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Veterinary Forum June 2009 (Vol 26, No 6)

Dental Dilemma — Can Shadow's Jaw Be Saved?

by Jan Bellows

    Shadow, a 3-year-old, 4-kg, neutered miniature poodle,presented for evaluation of apparent puncture wounds below the mandibles (Figure 1). The dog did not live in an area where snake or spider bites were common, and no other companion animals lived in the household. There was no pertinent history of trauma that would account for the lesions.

    Physical examination revealed a normal-appearing dog, with a body condition score of 3 based on a 5-point system.

    Oral abnormalities noted during the dental assessment included moderate gingivitis and calculus accumulation, especially around the facial surfaces of the maxillary premolars, mandibular incisors, and mandibular molars. In addition, the mandibular incisors were malpositioned and crowded (Figure 2) and two moderately firm, swollen, crusty areas with discharge were present below the mandibles.

    The differential diagnosis for the skin lesions included external trauma or internal causes, including extension of dental pathology, neoplasia, and fungal disease. The initial treatment plan included preoperative testing (CBC, serum chemistry profile, urinalysis, thoracic radiography, blood pressure monitoring, and electrocardiogram), followed by prepping the facial wounds and assessing the oral cavity during a clinical and radiographic tooth-by-tooth examination. All laboratory and cardiac findings were within normal limits.

    Surgical and nonsurgical treatments

    The patient was premedicated with hydromorphone at 0.1 mg/kg IM, combined with acepromazine at 0.02 mg/kg IM; induced with propofol at 3 mg/kg IV; and intubated and maintained on 2% isoflurane mixed with oxygen. The body temperature was controlled with the Hot Dog patient warming system (Hot Dog USA).

    The skin lesions were gently prepped and cleaned with 0.2% chlorhexidine scrub solution, followed by isopropyl alcohol (Figure 3). The teeth were ultrasonically cleaned and polished. There were bilateral 3 × 1-mm enamel and dentin lesions on the buccal surfaces of the mandibular first molars located 1 to 2 mm above and below the furcation at the cementoenamel junctions (Figure 4).

    Intraoral radiographs revealed moderate bone loss around the right and left mandibular first and second incisors (Figure 5). The left mandibular first molar apices radiographically appeared to be resorbed, especially mesially. There was marked periapical lucency extending through the left ventral mandible (Figure 6). The right mandibular first molar also was affected by marked periapical lucency (Figure 7). Based on the clinical and radiographic images, extraction of both the mandibular first molars, as well as some of the mandibular incisors, was indicated (Figure 8).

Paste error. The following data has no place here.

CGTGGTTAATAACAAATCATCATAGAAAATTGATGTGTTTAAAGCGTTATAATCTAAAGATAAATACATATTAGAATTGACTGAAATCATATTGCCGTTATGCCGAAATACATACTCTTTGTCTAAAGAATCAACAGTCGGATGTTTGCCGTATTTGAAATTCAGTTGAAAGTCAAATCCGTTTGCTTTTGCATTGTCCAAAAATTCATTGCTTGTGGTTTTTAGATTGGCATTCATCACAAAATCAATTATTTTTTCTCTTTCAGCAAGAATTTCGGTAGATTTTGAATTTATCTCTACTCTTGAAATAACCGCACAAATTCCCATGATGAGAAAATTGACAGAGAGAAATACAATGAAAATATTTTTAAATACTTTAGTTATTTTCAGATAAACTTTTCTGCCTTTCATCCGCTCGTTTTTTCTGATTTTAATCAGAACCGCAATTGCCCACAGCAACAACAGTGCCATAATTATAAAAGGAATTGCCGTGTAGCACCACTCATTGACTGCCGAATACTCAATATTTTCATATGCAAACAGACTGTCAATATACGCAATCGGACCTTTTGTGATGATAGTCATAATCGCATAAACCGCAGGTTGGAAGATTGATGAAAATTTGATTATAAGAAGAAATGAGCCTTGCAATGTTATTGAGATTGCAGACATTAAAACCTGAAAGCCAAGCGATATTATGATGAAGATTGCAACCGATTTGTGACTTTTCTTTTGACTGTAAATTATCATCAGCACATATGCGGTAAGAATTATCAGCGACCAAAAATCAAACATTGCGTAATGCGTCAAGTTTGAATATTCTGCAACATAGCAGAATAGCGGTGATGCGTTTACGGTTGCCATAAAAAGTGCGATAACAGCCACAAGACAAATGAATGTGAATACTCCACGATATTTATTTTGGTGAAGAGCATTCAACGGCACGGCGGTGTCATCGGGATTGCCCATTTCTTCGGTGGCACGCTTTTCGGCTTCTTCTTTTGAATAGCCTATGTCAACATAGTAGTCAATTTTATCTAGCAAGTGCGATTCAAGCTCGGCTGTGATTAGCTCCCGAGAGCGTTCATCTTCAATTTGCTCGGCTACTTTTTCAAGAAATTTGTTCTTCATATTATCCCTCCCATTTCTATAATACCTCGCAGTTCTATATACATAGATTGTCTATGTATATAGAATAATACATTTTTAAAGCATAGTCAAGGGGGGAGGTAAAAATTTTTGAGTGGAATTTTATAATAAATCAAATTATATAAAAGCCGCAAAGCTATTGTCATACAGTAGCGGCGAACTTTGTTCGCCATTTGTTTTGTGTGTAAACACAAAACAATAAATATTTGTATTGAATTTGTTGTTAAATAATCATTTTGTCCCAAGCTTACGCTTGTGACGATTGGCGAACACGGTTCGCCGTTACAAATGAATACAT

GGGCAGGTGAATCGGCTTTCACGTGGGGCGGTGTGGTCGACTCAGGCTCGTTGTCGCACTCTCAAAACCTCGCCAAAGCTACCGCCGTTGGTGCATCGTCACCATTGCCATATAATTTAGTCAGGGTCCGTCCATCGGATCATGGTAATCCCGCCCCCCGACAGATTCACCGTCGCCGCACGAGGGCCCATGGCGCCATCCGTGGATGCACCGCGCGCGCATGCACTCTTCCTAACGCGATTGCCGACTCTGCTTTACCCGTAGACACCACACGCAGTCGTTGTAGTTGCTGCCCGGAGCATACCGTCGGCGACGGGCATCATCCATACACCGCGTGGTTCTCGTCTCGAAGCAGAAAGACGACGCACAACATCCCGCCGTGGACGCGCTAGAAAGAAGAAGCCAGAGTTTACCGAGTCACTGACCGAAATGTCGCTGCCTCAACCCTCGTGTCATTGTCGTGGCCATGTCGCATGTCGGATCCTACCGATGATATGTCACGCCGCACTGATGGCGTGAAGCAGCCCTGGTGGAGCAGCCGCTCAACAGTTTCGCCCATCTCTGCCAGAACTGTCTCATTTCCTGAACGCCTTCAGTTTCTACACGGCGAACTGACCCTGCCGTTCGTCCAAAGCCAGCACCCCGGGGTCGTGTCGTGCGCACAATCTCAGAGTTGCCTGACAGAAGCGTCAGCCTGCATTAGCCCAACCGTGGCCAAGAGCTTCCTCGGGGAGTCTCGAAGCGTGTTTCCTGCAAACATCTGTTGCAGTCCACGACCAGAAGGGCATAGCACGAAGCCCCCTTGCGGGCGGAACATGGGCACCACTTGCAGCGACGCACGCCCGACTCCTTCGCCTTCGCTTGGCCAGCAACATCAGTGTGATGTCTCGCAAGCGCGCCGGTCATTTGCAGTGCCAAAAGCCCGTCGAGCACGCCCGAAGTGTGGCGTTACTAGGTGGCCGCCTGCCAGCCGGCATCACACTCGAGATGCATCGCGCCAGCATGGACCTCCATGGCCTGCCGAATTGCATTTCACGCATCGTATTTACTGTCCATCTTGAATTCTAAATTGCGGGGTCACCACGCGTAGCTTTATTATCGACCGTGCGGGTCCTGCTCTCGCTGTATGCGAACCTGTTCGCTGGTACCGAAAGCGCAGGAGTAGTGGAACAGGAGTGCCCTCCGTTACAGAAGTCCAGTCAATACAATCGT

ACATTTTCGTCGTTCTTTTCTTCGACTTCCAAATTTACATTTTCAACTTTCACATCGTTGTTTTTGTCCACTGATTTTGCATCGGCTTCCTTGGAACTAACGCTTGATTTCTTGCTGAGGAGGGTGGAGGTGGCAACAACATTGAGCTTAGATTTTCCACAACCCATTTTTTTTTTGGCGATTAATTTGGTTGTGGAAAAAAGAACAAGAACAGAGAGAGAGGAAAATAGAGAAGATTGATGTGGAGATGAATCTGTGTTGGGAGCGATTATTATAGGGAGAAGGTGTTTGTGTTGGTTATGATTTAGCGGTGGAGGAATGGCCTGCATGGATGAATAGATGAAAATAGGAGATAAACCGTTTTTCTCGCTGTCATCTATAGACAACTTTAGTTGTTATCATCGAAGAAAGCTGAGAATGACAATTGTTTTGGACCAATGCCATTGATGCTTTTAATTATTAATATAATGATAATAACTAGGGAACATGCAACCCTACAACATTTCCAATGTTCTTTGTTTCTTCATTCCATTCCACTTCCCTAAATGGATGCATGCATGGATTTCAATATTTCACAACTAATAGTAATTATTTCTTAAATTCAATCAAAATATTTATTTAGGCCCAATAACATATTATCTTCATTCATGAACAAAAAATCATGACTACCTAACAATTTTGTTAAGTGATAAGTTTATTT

Concerns included the risk that the mandibles would be fractured intraoperatively or soon after surgery if both first mandibular molars were extracted. After discussion, the owner consented to extraction of the left mandibular first molar and conventional endodontic treatment of the right mandibular first molar. A mandibular nerve block consisting of 0.2 ml of bupivacaine was performed bilaterally to achieve regional local anesthesia.

    A left mandibular envelope gingival flap was created using a #15 scalpel blade, and a Freer periosteal elevator was used to expose the underlying coronal buccal alveolus of the left mandibular first molar. A #4 round carbide bur loaded on a sterile saline-irrigated high-speed drill was used to expose the coronal aspect of the underlying roots. The double-rooted mandibular first molar was sectioned with a #701 surgical bur to create single-rooted segments. A freshly sharpened wing-tipped elevator was gently rotated perpendicular to the alveolar margin to help create sufficient mobility to deliver the tooth segments from the oral cavity using extraction forceps. A bone curette was used to remove apparent granulation tissue. The surgical site was then irrigated with 0.12% chlorhexidine solution. The left mandibular second incisor and right mandibular first and third incisors were extracted with the help of a wing-tipped elevator and extraction forceps.

    Intraoral radiographs confirmed that the extraction sites were free of root fragments. Alveoloplasty using a #2 carbide round bur loaded on a sterile saline water-cooled high-speed handpiece was performed in all exposed areas to smooth the coronal extent of the alveolus before closure. The incised gingiva was closed with 4-0 monocryl suture using a continuous pattern.